A building in Norway has become the world's first to be renovated to produce more energy than it consumes.

The designers say the re-build could be a model for more energy-positive buildings around the world.

The Powerhouse Kjørbo building will even generate more energy when it is operational than was used for the production of its raw materials, making it one of the least environmentally harmful constructions of its kind.

“Even when you take into account their complete life cycle, including all the energy used to produce building materials, the buildings will still be energy positive. This is probably one of the world’s most energy-efficient renovation projects,” says Philipp Müller, one of the lead designers for the project.

“We also want to ensure that all new materials are recycled after use, without losing any of their qualities. This is one of the reasons we are using aluminium, including for all the window profiles.”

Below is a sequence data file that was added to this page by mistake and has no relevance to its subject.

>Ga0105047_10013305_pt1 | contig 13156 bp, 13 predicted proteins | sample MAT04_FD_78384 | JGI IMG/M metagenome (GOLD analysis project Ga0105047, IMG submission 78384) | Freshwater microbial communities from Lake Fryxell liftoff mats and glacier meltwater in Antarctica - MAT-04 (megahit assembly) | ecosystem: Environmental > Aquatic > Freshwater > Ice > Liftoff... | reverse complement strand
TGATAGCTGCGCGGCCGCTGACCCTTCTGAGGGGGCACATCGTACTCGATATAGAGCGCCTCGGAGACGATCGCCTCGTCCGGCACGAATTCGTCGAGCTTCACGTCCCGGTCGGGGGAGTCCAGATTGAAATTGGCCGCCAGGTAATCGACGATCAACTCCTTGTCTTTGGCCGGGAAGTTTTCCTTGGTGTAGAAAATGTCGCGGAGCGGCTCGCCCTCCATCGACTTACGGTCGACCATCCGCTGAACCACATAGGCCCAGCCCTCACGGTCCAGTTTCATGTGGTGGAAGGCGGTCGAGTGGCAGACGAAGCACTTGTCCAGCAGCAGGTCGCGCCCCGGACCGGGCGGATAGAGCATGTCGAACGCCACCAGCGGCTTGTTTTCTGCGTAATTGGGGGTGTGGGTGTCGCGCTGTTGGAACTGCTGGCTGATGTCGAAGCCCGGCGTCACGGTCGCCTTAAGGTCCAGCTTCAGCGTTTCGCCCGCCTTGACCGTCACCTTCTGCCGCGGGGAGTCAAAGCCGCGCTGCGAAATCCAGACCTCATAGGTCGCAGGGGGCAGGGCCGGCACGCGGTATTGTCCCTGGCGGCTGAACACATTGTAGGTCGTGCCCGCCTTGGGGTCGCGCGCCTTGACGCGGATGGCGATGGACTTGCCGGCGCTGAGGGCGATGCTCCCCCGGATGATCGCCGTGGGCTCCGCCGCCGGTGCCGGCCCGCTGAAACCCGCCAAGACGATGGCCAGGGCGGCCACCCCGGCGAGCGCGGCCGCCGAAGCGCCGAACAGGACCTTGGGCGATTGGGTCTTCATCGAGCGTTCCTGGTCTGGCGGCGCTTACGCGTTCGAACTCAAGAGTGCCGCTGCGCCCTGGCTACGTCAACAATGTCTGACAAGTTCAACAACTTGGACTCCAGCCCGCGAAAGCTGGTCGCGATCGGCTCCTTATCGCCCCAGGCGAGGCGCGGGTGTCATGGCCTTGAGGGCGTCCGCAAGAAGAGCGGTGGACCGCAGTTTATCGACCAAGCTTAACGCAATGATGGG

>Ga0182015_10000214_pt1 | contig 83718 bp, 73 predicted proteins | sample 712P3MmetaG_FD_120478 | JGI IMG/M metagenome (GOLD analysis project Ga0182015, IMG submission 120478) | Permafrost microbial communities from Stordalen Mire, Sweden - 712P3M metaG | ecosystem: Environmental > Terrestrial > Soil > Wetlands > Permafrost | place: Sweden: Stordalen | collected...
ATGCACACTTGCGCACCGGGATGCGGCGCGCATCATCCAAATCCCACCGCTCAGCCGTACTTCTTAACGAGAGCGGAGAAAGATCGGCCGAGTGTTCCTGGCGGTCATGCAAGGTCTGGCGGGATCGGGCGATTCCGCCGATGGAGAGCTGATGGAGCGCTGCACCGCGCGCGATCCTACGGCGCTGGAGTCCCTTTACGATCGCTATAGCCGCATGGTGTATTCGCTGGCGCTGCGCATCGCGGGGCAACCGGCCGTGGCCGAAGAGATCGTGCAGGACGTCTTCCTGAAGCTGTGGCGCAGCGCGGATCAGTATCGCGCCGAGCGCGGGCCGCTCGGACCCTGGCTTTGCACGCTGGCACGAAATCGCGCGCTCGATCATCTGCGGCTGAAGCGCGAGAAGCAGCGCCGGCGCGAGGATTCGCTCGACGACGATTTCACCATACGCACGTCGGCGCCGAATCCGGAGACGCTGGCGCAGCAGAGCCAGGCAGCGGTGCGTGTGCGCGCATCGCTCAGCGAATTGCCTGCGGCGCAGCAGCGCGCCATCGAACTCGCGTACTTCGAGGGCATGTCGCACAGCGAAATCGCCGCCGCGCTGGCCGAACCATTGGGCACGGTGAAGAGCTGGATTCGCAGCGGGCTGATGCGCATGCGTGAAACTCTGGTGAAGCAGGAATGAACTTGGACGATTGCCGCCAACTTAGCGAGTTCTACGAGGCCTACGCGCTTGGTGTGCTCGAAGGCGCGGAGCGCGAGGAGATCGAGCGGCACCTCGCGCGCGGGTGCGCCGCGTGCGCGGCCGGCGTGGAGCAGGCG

It is difficult to overestimate just how tough this was to do.

Designers had to calculate the total energy requirement for everything that went into the building, and offset it with on-site generated power over the life of the building.

Powerhouse Kjørbo’s energy requirements, including heating, cooling, ventilation and lighting, will total just 100,000 kWh per year.

But energy will be generated by solar panels, which are expected to produce over 200,000 kWh per year and supply excess energy to the power grid.

Heat loss is cut by tight-fitting walls, ceilings and windows, and advanced insulation.

The building has been re-opened in recent weeks, and will continue to host a number of firms dedicated to on developing energy-positive projects.

“Powerhouse Kjørbo illustrates that it is possible to construct a building that is both environmentally correct and profitable, and this makes us tremendously proud,” said Klaus-Anders Nysteen, chief executive officer of Entra Eiendom, the owners of the building.